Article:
Federal Highway Administration
400 Seventh St., S.W.
Washington, D.C. 20590
May 8, 2007
In Reply Refer To: HSSD/B-160
Mr. Owen S. Denman, PE
President and CEO
Barrier Systems Inc.
180 River Road
Rio Vista, CA 94571-1208
Dear Mr. Denman:
Thank you for your letter of December 18, 2006, requesting the Federal Highway Administration (FHWA) acceptance of your company's BarrierGuardTM 800 (BG 800) – Variable Length Barrier (BGVLB) for use on the National Highway System (NHS) under the provisions of the National Cooperative Highway Research Program (NCHRP) Report 350 "Recommended Procedures for the Safety Performance Evaluation of Highway Features". Accompanying your letter were crash test reports on testing of your company's BarrierGuardTM 800 system in regular and minimum deflection applications and test reports on the Reactive Tension System (RTS) and Quickchange Moveable Barrier (QMB) systems of April 2000, including results of the NCHRP 350 test 3-11 conducted to evaluate the performance of a concrete RTS Variable Length Barrier section under direct impact conditions.
Longitudinal barrier systems should meet the guidelines contained in the NCHRP Report 350, "Recommended Procedures for the Safety Performance Evaluation of Highway Features". FHWA Memorandum “Action: Identifying Acceptable Highway Safety Features” of July 25, 1997 provides further guidance on crash testing of longitudinal barriers.
The previously approved BarrierGuardTM 800 systems (FHWA acceptance letters B-131 and B-158) are high containment and low deflection steel barriers designed for both permanent applications and temporary use in roadwork situations, preventing penetration of errant vehicles into working areas. The modifications of the system (the use of intermediate anchoring along with T-tops) allow lowering the deflection from maximum 1000 mm in regular BarrierGuardTM 800 system to approximately 300 mm in BarrierGuardTM 800 Minimum Deflection applications. BarrierGuardTM 800 Variable Length Barrier is designed to provide clearance and flexibility for expansion joints on bridges, overpasses, and roadways. The BGVLB is designed to be used with regular and minimum deflection applications of BarrierGuardTM 800 system when it is anchored to a bridge deck (or other highway feature) on both sides of a structural expansion joint. The BGVLB allows slow relative movement for conditions such as thermal expansion/contraction, bridge joint movement, etc., but hydraulically locks when the movement is fast, such as during a vehicle impact with the barrier. Each BGVLB provides 355 mm (14") of travel. The units are deployed with a nominal length of 1.6 m (63") and are capable of extending or retracting 178 mm (7"). Multiple BGVLB units can be attached to each other in order to obtain greater movement across a highway expansion joint. The BGVLB is always used with the T-Top used to aid in the redirection and stability of the vehicle after impact. If used with BarrierGuardTM 800 Minimum Deflection system, BGVLB can be located between either 6-meter or 12-meter sections but there should be no foundation anchors within 6 meters of either end of the BGVLB attachment. If used with regular BarrierGuardTM 800, the T-top attachment should be used for 12 meters on either side of the BGVLB and terminate with a transition section.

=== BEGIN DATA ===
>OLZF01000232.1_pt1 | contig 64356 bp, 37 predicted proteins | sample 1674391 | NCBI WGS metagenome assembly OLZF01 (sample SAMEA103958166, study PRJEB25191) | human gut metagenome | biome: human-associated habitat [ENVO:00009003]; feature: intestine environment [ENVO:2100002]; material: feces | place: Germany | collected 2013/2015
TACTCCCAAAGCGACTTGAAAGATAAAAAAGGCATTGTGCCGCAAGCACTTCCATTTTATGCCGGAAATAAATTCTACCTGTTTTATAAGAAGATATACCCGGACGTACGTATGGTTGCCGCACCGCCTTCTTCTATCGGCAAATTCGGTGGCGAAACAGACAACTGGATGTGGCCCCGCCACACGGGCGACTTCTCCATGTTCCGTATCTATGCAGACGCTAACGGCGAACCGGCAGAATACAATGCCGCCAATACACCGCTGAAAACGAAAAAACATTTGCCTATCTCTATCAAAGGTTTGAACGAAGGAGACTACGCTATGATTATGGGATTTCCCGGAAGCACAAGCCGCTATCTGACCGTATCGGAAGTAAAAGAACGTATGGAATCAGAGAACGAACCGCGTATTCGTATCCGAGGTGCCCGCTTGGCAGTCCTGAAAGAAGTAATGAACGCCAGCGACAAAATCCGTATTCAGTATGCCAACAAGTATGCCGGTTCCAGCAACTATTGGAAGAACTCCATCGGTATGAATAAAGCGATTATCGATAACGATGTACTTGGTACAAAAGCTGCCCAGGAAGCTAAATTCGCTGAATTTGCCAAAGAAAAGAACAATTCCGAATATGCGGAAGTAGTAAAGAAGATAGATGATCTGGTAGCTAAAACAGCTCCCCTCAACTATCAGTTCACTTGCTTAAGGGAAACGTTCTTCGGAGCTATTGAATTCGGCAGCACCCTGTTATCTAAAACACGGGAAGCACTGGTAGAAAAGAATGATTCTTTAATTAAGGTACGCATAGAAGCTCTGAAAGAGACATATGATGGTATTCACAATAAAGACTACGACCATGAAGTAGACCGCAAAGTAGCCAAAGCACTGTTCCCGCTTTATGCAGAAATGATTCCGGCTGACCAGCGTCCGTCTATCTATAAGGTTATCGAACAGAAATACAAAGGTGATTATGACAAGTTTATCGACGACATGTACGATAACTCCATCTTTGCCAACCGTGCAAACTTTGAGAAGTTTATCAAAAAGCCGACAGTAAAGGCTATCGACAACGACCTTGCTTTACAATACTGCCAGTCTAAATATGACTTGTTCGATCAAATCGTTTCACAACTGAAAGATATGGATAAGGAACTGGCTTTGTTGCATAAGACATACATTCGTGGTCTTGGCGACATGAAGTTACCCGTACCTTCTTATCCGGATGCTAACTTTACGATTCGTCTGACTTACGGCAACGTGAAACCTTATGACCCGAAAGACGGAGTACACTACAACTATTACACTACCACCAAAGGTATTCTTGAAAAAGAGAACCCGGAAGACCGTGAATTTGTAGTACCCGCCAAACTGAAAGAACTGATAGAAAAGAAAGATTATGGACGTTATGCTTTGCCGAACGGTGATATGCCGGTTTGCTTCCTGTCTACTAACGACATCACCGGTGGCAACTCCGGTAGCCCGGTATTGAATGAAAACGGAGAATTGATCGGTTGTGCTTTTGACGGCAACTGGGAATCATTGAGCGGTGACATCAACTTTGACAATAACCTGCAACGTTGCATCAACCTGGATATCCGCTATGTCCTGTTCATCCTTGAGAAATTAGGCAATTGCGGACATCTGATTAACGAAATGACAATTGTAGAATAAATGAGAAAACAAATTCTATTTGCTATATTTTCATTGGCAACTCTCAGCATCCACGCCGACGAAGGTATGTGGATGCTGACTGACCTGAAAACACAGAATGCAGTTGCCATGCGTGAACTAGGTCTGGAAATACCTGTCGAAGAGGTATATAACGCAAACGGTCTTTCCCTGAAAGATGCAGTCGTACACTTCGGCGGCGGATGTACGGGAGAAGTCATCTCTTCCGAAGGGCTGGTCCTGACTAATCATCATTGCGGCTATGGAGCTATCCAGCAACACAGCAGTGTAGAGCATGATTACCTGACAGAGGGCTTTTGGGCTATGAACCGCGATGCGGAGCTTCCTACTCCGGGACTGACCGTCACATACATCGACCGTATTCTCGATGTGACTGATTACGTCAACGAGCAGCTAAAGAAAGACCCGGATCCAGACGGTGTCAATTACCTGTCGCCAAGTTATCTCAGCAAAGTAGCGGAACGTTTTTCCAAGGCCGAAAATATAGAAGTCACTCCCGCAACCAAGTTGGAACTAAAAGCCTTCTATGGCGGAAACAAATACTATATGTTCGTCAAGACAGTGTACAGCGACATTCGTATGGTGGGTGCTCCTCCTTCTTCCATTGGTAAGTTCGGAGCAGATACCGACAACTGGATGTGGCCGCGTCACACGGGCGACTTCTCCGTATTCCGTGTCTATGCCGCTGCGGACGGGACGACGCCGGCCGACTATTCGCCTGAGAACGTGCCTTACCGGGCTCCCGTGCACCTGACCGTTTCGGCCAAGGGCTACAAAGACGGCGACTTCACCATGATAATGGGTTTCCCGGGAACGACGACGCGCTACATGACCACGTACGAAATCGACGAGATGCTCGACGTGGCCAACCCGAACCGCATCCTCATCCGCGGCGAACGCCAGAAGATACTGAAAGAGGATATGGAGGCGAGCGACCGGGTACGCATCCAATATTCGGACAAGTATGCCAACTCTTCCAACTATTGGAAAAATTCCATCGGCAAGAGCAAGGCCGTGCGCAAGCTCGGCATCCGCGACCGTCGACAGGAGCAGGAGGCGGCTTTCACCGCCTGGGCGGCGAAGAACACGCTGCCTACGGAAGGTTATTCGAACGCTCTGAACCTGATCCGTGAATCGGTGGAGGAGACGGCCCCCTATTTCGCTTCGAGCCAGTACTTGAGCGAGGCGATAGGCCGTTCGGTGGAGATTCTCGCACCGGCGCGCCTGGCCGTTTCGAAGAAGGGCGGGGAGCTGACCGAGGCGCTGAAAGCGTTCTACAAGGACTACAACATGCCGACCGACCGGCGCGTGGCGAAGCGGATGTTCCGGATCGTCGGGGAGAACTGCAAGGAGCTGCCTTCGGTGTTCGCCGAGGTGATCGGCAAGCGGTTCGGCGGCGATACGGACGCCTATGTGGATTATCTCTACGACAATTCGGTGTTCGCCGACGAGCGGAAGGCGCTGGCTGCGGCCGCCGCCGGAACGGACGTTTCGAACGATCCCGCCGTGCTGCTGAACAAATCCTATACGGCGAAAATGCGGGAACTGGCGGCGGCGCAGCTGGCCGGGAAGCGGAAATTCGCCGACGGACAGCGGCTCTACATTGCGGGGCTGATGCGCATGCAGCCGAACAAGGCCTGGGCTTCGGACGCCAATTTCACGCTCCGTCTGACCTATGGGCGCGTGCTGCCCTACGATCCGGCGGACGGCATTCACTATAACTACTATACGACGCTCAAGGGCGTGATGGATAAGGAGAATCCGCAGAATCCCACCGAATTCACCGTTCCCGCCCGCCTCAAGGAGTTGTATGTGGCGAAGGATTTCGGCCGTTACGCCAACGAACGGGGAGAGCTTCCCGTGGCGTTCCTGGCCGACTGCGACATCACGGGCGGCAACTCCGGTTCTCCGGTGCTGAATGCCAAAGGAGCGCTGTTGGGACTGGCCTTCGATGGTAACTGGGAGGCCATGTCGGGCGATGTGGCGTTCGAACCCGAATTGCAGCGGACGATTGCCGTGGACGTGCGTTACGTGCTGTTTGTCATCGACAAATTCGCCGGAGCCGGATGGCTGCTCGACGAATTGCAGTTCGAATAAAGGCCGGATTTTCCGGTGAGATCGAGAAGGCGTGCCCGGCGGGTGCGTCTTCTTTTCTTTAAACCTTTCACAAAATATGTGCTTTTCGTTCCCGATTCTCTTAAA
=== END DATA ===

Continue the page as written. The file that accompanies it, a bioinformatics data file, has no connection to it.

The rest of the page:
Drawings of the BarrierGuardTM 800 – Variable Length Barrier and of the T-top transition are provided in Enclosure 1.
The NCHRP Report 350 requires that in order for the length-of-need of longitudinal barriers to meet the NCHRP Report 350 test level 3 criteria they must successfully pass tests 3-10 and 3-11 while test S3-10 is optional. However, since your company’s RTS VLB was successfully tested in April 2000, including testing of CRTS VLB under direct impact conditions (FHWA acceptance letter HSA/B-69), you requested to waive a full crash testing of the BGVLB. The assumption was that BGVLB uses the same telescoping mechanisms and will perform similarly to RTS VLB.
We noted the RTS VLB was tested in a concrete moveable barrier system which is more massive than the steel systems in your present request. However, we eventually concluded that the difference in lateral stiffness between the systems in which the VLB will be used would not significantly affect the performance and, most importantly, it is unlikely that its lap will cause snagging of the impacting vehicles under direct impact conditions.
Therefore, I concur that BarrierGuardTM 800 – Variable Length Barrier, as described above, meets the appropriate evaluation criteria for the NCHRP 350 test level 3 longitudinal barriers and may be used at all appropriate locations on the NHS when selected by the contracting authority, subject to the provisions of Title 23, Code of Federal Regulations, Section 635.411 as they pertain to proprietary products. Since no testing was conducted on the BGVLB, I encourage you to monitor its in-service performance and report to me any issues found.
The BGVLB is accepted to be used with different applications of BarrierGuardTM 800, including regular BarrierGuardTM 800, BarrierGuardTM 800 - Minimum Deflection and BarrierGuardTM 800 Gate applications. This acceptance is based on the reported crash performance of the BarrierGuardTM 800 – Variable Length Barrier system and is not intended to address the
long-term durability of the unit. Further, I am assuming that production models will be identical to the prototype test units.
Please note the following standard provisions that apply to the FHWA letters of acceptance:
George E. Rice, Jr.
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